“It is a conflict of interest to have the regulators also be the regulated.” Dr. Charles Geisst‏

The Guardian ad litem system in Maine needs an overhaul, starting with clearing up its basic goals and objectives. Is the Guardian ad litem supposed to be a “child advocate”, acting like a lawyer for the child, independent of the judge and the “parties”? Or is the Guardian ad litem paid for by the parties, but acting as a judicial informer, a private detective for the court sometimes even a secret informer who feeds information to the judge but not the parties?  In this latter arrangement, the fact that the “parties” are underwriting these sometimes secret communications to the judge about them seems particularly outrageous.   In our opinion, in Maine, the GAL role shifts back and forth; sometimes one, sometimes the other.  With no “informed consent” and no “road map”, it baffles consumers to no end.

We sense that the problems are greatest when a guardian ad litem functions as a private investigator for the judge, in a system without any meaningful oversight. Judges see a GAL’s court performance, read a GAL’s written reports but the actual case work flies under the judicial radar. While many GALs have the professionalism and ethics to adhere to the standards, there are “rogues” in every profession, who take wide liberties with the statutes and do their own interpretation of things. Unfortunately, there are no functional checks on a “rogue” GAL, and families and children suffer.  Judges come to rely on the GAL as court informer, and are reluctant to make unfavorable judgements against them or to remove them.  In our opinion, it leads to an unhealthy partnership between judge and GAL that may corrupt the fairness of the court and judicial impartiality.  It has the potential to become very cozy and professionally incestuous.  Having a judge remove a GAL can be almost as difficult as petitioning him/her to divorce his/her spouse.

The Maine Guardian Ad Litem Institute claims that there are already ways of taking corrective action against a “rogue” GAL. True, but such action is fraught with confronting very similar judge/GAL “work partnership” issues for those who would complain. To begin with such steps require that one ask those who license and train GALs  to do a quality assurance review of a particular GAL that inevitably reflects on the quality of their selection process and their effort at training.  It is asking the fox to assess reports of security slips in the chicken house.  A complaint or an appeal to a higher court can also be very expensive. Charges can run to $6000.00 (or more) in legal fees to present a motion.  This is beyond the means of most middle class families.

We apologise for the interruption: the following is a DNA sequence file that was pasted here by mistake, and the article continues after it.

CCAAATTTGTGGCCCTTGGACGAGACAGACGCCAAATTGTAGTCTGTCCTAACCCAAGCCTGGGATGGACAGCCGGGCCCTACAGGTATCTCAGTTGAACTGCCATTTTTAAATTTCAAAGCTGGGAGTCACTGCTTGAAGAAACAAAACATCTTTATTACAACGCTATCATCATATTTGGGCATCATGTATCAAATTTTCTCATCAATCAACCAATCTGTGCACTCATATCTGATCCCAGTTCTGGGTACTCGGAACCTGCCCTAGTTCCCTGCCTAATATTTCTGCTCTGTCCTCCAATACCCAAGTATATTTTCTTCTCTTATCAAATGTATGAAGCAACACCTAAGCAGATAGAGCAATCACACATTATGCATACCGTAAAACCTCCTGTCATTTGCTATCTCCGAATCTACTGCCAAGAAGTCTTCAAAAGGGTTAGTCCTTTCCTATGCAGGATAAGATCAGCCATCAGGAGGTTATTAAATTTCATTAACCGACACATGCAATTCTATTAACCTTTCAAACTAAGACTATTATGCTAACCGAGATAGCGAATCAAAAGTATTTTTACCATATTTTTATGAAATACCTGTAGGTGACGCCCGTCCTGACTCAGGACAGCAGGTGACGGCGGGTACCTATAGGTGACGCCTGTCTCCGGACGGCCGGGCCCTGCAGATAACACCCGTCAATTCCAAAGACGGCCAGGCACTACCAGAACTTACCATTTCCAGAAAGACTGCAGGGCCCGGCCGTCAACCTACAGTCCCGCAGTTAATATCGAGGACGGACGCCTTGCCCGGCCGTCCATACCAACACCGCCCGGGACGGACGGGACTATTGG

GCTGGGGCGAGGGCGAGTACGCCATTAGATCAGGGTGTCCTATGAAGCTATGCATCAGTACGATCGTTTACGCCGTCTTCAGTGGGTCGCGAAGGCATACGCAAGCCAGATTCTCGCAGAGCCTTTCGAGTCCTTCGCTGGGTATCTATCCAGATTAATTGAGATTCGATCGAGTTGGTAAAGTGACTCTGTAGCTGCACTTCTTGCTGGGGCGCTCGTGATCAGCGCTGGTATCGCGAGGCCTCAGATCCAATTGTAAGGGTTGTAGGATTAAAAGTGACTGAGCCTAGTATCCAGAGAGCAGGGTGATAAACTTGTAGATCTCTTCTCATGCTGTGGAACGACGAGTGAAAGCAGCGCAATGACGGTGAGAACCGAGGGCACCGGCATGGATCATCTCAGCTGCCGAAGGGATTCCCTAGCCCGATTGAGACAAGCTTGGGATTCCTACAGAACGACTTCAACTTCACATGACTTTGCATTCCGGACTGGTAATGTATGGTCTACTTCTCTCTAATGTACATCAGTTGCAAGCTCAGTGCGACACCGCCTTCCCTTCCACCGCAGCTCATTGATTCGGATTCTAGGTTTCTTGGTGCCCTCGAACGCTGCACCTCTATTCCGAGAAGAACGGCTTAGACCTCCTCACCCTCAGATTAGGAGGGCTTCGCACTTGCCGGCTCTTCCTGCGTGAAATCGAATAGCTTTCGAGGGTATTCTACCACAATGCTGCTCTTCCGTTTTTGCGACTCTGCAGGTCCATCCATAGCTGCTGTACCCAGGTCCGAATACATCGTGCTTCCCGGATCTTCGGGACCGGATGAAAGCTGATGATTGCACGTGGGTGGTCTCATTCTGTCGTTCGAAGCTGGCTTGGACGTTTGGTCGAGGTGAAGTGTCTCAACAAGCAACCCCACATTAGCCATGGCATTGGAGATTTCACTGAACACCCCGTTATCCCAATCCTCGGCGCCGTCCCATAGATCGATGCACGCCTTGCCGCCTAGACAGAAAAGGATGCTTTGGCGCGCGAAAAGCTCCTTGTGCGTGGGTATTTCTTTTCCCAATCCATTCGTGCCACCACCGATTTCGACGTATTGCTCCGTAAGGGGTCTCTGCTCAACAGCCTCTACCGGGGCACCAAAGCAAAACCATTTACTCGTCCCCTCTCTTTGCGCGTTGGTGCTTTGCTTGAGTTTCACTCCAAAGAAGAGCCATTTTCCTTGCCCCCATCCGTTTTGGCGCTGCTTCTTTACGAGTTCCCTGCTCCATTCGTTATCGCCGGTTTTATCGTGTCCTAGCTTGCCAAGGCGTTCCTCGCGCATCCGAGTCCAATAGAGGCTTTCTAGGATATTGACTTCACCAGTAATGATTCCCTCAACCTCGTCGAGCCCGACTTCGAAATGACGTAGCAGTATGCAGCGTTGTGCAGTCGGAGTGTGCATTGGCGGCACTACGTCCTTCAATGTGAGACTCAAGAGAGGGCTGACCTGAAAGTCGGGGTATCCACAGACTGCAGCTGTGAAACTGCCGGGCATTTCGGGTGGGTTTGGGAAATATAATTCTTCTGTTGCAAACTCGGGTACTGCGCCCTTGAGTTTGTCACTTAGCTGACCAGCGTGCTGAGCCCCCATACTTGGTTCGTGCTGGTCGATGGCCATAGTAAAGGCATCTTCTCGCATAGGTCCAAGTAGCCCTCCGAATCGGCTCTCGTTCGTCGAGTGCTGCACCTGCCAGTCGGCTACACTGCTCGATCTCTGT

Then too, statistics about successful removal or corrective action against GALs are hardly encouraging.  Two reprimands in two years- one a verbal reprimand.  Foxes will almost always determine that chicken house security is in fine shape, and complainers are ‘bad sports”.  More worrying, if you fail to remove the GAL, or if your complaint falls on deaf ears, you and the GAL have an immediate, intense “conflict of interest”. It is impossible for a GAL to claim objectivity in a case when a client has tried to fire her/him or get him/her disciplined! Bad times are ahead! Your future visitation rights with your child  are apt to be very frugal! And you are apt to have the GAL/court prescribe some form of “corrective therapy” for your bad attitude.  How about, say, 10 years of “anger management therapy”? The client doesn’t have any trump cards in this game!

One of the complaints about GALs- that occurs frequently in states from Maine to California- is the issue of ‘ex parte’ conversations between the GAL and the judge. ‘Ex parte’ refers to private conversations, without the knowledge or presence of the other parties to the case. This type of one-on-one conversation is frowned on in common law as an activity that can bias the judge, and that can affect judicial impartiality. It goes on in Maine, between judges and GAL, as elsewhere, and it turns the GAL into  a judicial “catspaw”! Plaintiffs and defendants can be blindsided by judicial actions that seem to come out of nowhere, but are the result of ‘ex parte’ conferences. It renders the court a no longer level playing field.  The foundation for judicial judgement is laid by the GAL  in the ‘ex parte’ discussion, the courtroom hearing is a formality that can be a waste of time and money.Our sense is that over time, the judge/GAL relationship has become unhealthily close, a work-related partnership or friendship.  This happens all of the time when people work closely together over an extended time.  They get to know one another well and develop a work rhythm and share common views on their work.  In a formal court motion, any complaint by a consumer about a GAL is fraught with challenging one partner in  the judge/GAL working relationship.  You are challenging a complex work relationship and, in some instances, a friendship.  It makes a formal complaint about GALs akin to asking the judge to “divorce” his  GAL!.  It is no wonder so few complaints receive corrective action! At any level of the system!
GAL oversight needs to be placed in a setting where the built-in biases and dangers of “professional incest” are removed.